Updated 5/18/16 with response from a Senate Armed Services Committee staffer.
WASHINGTON — Defense secretary Ash Carter today pushed back two major changes for the Pentagon put forth by the Hill, including stating he would recommend a veto by President Barack Obama if certain language from makes it through Congress.
Speaking at the annual Sea-Air-Space conference outside of Washington, Carter focused on what he called "unhelpful micromanagement" from the Hill, whether it be over the Senate's plan to eliminate the undersecretary of defense for acquisition, technology and logistics (AT&L), the House's plan to end wartime contingency funding in April, or the refusal to allow the Pentagon to shut down installations round the country.
"I would respectfully suggest that the informed expert judgment of the civilian and military leadership at the Department of Defense which is embodied in our budget proposal should receive greater support and be subject to less micromanagement," Carter said.
Carter took roughly a fifth of his speech to defend the AT&L position, currently held by Frank Kendall and previously a spot Carter himself held.
Language in the Senate Armed Services Committee's version of the nation's defense bill, released late last week, eliminate the AT&L spot and hands its duties to a new undersecretary of defense for research and engineering, or USD(R&E), and the renamed undersecretary of management and support, or USD(M&S).
Senate staffers have defended the plan by pointing out it resembles a structure that was in place under the technology-focused tenure of Secretary of Defense Harold Brown. Carter acknowledged that, noting that he worked under Brown and then-undersecretary for research and engineering Bill Perry.
But, he warned, "separating research and engineering from manufacturing could introduce problems in the transition from the former to the latter, which is a frequent stumbling block for programs." As an example, the secretary pointed to the challenges that faced the F-35 joint strike fighter program as it moved into a low-rate production program – although it should be noted those issues cropped up under the existing AT&L model.
"Procurement and sustainment are tightly coupled to technology, engineering and development, and represent about 90% of the cost of most programs," Carter said. "Separating these functions makes no sense, as procurement and sustainment costs are controlled by decisions made during development. This proposal could also derail the success we've had lowering our contract cost growth on the most high risk contracts to a 35 year low."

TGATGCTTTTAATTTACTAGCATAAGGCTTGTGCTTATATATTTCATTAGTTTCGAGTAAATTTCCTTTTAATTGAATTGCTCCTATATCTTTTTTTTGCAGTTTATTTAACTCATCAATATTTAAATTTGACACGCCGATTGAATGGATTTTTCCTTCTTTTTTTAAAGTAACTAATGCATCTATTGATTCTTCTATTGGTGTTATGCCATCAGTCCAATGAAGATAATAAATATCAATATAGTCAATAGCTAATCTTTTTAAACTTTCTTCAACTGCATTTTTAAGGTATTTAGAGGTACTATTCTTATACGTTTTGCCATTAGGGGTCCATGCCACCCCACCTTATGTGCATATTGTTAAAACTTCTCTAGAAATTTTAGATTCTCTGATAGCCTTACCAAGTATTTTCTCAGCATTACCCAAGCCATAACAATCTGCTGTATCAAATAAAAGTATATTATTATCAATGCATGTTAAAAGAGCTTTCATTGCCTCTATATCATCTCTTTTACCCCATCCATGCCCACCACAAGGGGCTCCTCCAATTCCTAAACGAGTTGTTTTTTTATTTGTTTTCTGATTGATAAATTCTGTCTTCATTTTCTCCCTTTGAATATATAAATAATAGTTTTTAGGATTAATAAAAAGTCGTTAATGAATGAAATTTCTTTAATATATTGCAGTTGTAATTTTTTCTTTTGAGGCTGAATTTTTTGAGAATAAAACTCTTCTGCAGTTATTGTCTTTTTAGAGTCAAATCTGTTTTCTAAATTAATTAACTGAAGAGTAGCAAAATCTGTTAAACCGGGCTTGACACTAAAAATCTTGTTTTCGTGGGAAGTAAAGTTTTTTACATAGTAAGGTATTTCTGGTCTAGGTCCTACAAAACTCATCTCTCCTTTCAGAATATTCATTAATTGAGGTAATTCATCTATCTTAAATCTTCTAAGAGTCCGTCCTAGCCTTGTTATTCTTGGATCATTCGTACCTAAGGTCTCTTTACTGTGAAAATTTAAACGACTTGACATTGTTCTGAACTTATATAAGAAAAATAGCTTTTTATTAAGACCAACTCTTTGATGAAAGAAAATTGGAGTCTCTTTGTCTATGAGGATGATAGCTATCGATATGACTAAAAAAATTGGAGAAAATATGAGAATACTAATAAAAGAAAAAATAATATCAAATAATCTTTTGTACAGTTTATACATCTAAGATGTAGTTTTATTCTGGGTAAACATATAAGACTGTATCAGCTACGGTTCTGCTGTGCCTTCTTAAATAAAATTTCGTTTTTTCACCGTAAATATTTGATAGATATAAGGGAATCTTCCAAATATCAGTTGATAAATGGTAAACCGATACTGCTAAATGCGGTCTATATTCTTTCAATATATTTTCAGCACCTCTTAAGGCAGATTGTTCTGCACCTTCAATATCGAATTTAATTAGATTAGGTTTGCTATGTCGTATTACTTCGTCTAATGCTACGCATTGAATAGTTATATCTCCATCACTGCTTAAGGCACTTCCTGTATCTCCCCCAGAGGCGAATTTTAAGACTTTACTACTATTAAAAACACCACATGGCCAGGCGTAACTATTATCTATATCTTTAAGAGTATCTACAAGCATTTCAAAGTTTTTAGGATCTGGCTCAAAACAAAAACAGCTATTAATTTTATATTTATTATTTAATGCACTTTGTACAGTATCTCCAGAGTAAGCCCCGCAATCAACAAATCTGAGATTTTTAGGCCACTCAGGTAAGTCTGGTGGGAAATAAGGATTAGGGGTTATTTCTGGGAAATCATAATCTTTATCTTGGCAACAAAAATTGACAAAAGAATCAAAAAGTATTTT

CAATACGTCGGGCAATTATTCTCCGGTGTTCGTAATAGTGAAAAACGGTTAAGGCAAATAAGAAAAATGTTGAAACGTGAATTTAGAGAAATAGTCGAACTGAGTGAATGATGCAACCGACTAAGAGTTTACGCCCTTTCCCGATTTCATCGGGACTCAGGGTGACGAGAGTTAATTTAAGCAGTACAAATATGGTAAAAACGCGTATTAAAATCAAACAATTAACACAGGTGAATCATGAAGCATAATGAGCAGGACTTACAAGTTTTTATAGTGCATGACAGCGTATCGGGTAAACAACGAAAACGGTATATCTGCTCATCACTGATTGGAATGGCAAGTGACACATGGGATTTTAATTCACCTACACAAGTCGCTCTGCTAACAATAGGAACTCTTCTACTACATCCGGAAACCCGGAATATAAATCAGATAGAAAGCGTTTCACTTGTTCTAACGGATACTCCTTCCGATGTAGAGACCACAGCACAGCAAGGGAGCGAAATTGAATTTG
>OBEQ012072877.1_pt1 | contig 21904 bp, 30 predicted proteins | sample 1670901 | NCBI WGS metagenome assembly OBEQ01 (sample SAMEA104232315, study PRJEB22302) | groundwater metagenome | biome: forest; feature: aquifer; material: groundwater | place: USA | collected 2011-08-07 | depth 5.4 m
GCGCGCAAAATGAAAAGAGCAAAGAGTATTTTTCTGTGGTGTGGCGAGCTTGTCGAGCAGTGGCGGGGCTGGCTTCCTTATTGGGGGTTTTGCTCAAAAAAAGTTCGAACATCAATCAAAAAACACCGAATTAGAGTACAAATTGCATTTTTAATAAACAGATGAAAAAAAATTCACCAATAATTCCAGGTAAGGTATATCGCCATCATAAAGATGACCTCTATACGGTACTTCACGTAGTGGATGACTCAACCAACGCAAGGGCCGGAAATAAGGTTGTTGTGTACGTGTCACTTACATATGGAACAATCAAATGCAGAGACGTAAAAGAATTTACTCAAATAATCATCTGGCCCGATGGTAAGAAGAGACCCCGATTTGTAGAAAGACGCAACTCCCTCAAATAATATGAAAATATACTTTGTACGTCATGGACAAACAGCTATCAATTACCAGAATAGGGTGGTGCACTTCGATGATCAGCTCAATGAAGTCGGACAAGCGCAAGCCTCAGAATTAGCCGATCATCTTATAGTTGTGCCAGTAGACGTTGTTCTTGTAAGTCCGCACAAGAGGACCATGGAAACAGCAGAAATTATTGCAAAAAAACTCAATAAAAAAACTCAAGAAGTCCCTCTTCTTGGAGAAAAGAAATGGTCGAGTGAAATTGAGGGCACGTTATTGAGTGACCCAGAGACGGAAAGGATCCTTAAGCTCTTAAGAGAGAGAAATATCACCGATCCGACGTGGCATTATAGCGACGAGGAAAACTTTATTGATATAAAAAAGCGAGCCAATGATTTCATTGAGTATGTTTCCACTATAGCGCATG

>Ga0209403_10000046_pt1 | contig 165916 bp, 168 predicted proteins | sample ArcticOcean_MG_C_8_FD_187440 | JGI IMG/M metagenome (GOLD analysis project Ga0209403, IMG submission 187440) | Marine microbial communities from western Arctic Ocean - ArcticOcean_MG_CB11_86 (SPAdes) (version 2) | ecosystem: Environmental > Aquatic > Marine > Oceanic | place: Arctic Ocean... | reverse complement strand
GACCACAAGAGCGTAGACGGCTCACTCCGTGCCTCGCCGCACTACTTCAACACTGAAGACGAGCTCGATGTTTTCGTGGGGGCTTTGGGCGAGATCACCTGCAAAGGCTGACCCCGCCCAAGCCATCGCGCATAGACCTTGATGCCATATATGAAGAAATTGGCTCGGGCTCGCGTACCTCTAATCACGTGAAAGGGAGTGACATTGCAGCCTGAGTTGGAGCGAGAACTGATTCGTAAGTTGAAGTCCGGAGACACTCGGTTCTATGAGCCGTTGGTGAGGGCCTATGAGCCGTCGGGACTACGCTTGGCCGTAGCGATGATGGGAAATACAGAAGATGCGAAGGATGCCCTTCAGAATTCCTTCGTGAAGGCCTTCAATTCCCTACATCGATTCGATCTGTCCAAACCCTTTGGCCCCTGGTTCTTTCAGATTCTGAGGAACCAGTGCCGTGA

Hours after Carter's comment, a staffer for the Senate Armed Services Committee shot back at Carter, telling Defense News that the secretary was "wrong" in his analysis.
"In reforming AT&L, the SASC does not split oversight of development and manufacturing. The new undersecretary for research and engineering would set defense-wide acquisition and industrial base policy and oversee the development and production of weapons and national security systems," the staffer said. "Much of this work would be done by a new assistant secretary for acquisition policy and oversight, which would report to the undersecretary and enable that leader to prioritize technological innovation. What would shift to the new undersecretary for management and support is oversight of purchases of goods and services that are not national security systems and line management of defense agencies that perform these and other core business functions."
Carter did offer a hand to the Hill, saying he would like to work with the committees on this issue and others, but warned that "an overly prescriptive approach risks unhelpful micromanagement, with a high potential for negative second and third order effects."
The secretary also warned that he would recommend a veto of the House language, following up on a White House memo threatening the same.
The House Armed Services Committee's plan diverts $18 billion in wartime funds toward base budget programs and skirt statutory budget caps. More offensively to Carter, the bill would cut off wartime funding on April 30, 2017, a gambit to force the next president to make a supplemental request to Congress. Carter has previously stated concerns over that provision.
"If a final version of the NDAA reaches the President this year includes a raid on war funding that risks stability and gambles with war funding, jeopardizes readiness, and rejects key judgments of the Department, I will be compelled to recommend that he veto the bill," Carter said. "I am hopeful, however, that we can work with Congress to achieve a better solution. Our warfighters deserve nothing less."